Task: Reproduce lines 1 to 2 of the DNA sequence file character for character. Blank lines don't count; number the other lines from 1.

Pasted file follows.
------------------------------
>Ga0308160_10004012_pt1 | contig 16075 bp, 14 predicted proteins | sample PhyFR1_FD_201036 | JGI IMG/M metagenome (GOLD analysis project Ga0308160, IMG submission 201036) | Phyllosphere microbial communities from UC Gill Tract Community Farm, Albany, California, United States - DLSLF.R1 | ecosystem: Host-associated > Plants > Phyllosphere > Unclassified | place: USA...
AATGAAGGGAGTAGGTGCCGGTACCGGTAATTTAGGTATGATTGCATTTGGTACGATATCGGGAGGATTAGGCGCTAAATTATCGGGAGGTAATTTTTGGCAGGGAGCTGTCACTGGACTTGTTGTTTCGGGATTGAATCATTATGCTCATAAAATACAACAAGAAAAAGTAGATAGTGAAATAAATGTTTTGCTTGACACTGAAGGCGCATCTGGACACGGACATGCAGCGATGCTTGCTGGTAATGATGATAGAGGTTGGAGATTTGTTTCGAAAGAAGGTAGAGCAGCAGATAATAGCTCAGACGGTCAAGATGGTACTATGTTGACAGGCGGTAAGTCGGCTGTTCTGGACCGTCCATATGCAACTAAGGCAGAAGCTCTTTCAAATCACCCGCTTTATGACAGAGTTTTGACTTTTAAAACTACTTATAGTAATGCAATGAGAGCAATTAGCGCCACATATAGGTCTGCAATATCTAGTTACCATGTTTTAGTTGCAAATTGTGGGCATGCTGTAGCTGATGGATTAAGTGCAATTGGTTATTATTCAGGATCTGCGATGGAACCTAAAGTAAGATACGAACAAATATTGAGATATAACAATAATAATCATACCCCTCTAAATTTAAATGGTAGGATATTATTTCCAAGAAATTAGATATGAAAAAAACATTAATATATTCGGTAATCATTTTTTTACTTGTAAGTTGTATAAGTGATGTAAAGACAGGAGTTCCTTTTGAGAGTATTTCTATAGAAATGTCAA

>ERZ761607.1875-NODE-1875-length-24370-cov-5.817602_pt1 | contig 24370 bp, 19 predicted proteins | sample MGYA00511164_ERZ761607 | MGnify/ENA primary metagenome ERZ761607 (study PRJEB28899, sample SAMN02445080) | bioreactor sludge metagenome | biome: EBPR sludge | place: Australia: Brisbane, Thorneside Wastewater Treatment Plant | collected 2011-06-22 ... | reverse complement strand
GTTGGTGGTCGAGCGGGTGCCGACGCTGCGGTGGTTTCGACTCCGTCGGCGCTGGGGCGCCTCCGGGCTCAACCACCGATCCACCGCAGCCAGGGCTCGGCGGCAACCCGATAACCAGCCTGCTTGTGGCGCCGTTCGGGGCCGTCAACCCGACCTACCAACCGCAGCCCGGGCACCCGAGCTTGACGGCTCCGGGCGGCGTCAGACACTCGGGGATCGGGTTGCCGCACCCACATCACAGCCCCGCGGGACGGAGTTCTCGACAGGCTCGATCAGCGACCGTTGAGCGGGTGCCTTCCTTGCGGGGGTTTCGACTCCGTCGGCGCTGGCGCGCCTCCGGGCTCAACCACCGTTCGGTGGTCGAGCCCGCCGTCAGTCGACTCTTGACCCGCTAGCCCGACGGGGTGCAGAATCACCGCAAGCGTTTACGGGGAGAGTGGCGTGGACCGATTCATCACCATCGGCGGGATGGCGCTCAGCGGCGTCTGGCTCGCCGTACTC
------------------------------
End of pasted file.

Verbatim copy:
>Ga0308160_10004012_pt1 | contig 16075 bp, 14 predicted proteins | sample PhyFR1_FD_201036 | JGI IMG/M metagenome (GOLD analysis project Ga0308160, IMG submission 201036) | Phyllosphere microbial communities from UC Gill Tract Community Farm, Albany, California, United States - DLSLF.R1 | ecosystem: Host-associated > Plants > Phyllosphere > Unclassified | place: USA...
AATGAAGGGAGTAGGTGCCGGTACCGGTAATTTAGGTATGATTGCATTTGGTACGATATCGGGAGGATTAGGCGCTAAATTATCGGGAGGTAATTTTTGGCAGGGAGCTGTCACTGGACTTGTTGTTTCGGGATTGAATCATTATGCTCATAAAATACAACAAGAAAAAGTAGATAGTGAAATAAATGTTTTGCTTGACACTGAAGGCGCATCTGGACACGGACATGCAGCGATGCTTGCTGGTAATGATGATAGAGGTTGGAGATTTGTTTCGAAAGAAGGTAGAGCAGCAGATAATAGCTCAGACGGTCAAGATGGTACTATGTTGACAGGCGGTAAGTCGGCTGTTCTGGACCGTCCATATGCAACTAAGGCAGAAGCTCTTTCAAATCACCCGCTTTATGACAGAGTTTTGACTTTTAAAACTACTTATAGTAATGCAATGAGAGCAATTAGCGCCACATATAGGTCTGCAATATCTAGTTACCATGTTTTAGTTGCAAATTGTGGGCATGCTGTAGCTGATGGATTAAGTGCAATTGGTTATTATTCAGGATCTGCGATGGAACCTAAAGTAAGATACGAACAAATATTGAGATATAACAATAATAATCATACCCCTCTAAATTTAAATGGTAGGATATTATTTCCAAGAAATTAGATATGAAAAAAACATTAATATATTCGGTAATCATTTTTTTACTTGTAAGTTGTATAAGTGATGTAAAGACAGGAGTTCCTTTTGAGAGTATTTCTATAGAAATGTCAA